To be clear, some who buy their own insurance on the individual market got a better deal before the ACA — the relatively young and healthy who also earn too much to qualify for subsidies under the health care law. And there’s evidence that some have lost or dropped their health insurance coverage even as many more have gained coverage in recent years. But, again, the numbers presented by researchers on insurance gains under the ACA are net. That is, the numbers account for those who, as Trump said, “aren’t insured anymore.”

A RAND Corporation study from 2015 suggested that most of those who had their plans cancelled found coverage elsewhere and remained insured.

That study surveyed the same 1,589 people to measure changes in sources of insurance from September 2013, a month before the first open enrollment period for the ACA’s marketplaces, and February 2015. RAND found that over that time period, covering the first two open enrollment periods, an estimated “22.8 million Americans became newly insured and 5.9 million lost coverage, for a net of 16.9 million newly insured Americans.”

The study, published in the journal Health Affairs, said that “[t]ransitions in health insurance coverage are common in the United States and occur for a variety of reasons, including job changes and family transitions. Recent estimates suggest that the share of people losing coverage between 2013 and 2014 was no higher than the share of people who lost coverage in prior years.”

The authors, who noted that the limitations of their study included a small sample and low response rate, addressed the concern that “people may have lost individual market coverage as a result of plan cancellations.” They wrote: “We found that the vast majority of those with individual market insurance in 2013 remained insured in 2015, which suggests that even among those who had their individual market policies canceled, most found coverage through an alternative source.”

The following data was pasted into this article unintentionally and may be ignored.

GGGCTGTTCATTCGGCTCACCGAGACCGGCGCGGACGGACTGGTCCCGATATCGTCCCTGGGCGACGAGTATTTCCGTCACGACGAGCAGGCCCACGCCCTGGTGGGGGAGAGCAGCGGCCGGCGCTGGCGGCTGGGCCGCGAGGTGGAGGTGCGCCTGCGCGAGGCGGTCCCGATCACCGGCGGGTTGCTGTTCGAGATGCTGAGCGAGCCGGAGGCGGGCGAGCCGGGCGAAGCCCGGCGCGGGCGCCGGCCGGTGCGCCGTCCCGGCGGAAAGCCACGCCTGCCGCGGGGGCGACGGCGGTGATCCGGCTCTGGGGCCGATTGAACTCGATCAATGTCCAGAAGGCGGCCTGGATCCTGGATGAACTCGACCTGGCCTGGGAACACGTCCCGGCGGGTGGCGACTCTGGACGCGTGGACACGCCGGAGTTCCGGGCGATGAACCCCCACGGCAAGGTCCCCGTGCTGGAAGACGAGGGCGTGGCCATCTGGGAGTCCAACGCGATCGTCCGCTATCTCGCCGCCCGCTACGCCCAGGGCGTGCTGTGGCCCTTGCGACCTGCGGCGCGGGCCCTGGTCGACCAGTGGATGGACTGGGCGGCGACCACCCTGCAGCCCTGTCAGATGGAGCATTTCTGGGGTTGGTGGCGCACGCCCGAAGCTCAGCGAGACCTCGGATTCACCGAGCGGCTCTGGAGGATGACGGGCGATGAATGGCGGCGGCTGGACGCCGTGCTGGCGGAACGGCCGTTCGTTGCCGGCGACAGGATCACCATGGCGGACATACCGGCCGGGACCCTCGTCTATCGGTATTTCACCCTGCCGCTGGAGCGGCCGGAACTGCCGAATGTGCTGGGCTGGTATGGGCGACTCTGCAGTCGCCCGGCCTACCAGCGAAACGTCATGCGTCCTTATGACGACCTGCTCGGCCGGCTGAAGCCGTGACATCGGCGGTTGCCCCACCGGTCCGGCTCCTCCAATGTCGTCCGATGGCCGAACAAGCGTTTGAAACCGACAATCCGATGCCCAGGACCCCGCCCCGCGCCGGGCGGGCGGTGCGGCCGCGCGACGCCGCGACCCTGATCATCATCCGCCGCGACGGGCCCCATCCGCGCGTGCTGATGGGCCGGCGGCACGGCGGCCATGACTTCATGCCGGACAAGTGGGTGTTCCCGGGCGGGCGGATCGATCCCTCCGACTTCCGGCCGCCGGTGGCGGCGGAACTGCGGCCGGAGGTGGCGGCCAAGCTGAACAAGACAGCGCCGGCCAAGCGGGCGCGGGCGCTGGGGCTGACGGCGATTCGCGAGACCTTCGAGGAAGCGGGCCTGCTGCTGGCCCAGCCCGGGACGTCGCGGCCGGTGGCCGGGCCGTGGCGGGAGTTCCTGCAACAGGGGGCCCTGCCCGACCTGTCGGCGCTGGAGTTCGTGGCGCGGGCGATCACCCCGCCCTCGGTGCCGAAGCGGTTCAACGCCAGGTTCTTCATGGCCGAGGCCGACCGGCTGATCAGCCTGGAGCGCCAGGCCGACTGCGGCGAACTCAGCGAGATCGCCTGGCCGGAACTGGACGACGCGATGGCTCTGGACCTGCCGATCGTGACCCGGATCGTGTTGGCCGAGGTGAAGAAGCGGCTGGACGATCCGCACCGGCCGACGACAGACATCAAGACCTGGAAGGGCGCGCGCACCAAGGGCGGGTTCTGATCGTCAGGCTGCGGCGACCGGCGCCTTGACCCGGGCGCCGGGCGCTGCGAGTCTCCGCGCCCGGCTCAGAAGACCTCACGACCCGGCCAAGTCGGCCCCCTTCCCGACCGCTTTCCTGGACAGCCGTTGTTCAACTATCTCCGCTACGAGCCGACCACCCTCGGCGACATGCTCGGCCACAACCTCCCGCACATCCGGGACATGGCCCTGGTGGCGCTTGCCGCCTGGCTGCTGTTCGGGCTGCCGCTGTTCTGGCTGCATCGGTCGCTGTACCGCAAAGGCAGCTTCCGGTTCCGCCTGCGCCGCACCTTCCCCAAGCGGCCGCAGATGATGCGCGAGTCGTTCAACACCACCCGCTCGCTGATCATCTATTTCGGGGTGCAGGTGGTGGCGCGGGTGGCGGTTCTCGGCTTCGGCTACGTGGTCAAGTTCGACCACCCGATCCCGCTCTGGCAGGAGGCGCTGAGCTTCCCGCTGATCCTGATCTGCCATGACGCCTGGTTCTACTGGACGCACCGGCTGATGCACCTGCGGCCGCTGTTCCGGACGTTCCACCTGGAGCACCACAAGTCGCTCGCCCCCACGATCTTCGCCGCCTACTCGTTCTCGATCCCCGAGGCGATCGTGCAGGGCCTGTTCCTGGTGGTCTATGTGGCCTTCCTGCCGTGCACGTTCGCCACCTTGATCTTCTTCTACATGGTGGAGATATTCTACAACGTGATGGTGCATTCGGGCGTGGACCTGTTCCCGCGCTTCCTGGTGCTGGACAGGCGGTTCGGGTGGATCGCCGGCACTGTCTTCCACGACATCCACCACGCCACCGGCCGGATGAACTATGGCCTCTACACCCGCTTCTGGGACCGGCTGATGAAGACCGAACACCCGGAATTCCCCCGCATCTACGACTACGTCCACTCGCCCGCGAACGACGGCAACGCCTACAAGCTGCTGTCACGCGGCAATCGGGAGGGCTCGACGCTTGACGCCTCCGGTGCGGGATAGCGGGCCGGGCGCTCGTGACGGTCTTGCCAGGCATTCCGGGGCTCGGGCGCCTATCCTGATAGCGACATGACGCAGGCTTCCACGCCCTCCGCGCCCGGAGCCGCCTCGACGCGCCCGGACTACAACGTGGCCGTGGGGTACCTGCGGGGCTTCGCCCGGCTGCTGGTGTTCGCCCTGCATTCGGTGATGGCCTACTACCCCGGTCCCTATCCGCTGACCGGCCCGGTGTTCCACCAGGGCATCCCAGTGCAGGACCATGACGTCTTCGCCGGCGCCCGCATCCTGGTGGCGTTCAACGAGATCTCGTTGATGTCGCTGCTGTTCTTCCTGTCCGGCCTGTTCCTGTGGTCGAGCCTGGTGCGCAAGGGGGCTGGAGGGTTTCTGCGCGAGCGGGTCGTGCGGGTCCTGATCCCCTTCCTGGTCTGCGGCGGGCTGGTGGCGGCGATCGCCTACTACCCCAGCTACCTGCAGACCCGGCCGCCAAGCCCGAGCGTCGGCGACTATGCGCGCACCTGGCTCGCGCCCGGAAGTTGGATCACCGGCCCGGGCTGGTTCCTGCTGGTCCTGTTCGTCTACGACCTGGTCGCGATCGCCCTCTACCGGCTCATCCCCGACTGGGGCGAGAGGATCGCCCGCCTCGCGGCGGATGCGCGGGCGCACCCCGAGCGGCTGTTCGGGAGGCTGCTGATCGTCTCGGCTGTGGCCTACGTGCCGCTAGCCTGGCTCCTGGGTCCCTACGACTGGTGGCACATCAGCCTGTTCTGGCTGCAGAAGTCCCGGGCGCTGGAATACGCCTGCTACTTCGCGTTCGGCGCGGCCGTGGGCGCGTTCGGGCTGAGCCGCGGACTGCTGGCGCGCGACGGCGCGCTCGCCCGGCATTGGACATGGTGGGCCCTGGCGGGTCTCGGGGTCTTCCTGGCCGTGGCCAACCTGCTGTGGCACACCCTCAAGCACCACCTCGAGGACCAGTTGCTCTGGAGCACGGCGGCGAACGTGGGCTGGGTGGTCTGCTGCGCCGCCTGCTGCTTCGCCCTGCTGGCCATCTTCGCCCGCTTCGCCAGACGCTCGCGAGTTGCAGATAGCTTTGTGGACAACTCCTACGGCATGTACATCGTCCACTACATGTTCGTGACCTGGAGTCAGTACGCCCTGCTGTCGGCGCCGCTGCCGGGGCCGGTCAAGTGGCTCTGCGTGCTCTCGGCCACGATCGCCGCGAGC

RAND has not published any updated numbers since.

As for the estimate on how many people could lose health insurance if the ACA were repealed — the 18 million number Muir mentioned — that comes from the nonpartisan Congressional Budget Office, which said in a Jan. 17 report that the number of the uninsured would increase by that much in the first year following implementation of a repeal bill put forth by House Republicans in 2015.

That bill would eliminate tax elements of the ACA — including the tax subsidies available for lower-income Americans, penalties imposed on individuals for not having insurance and certain employers for not offering it, and the funding for Medicaid expansion. Insurance market provisions — such as the requirement that insurers accept anyone for coverage regardless of preexisting conditions and not charge more based on health status — would remain.

Most of that 18 million increase in the uninsured, CBO said, would come from repealing the individual mandate penalties. The estimated rise in the uninsured would be much greater once tax subsidies and Medicaid expansion funding were eliminated. In the year following those moves, CBO said, the number of people without health insurance would increase by an estimated 27 million, compared with the expected number of uninsured under current law.

If the insurance market provisions — in addition to the ACA’s funding mechanisms — were also eliminated, the increase in the uninsured would be an estimated 21 million the year following the repeal of tax subsidies and Medicaid expansion, CBO said.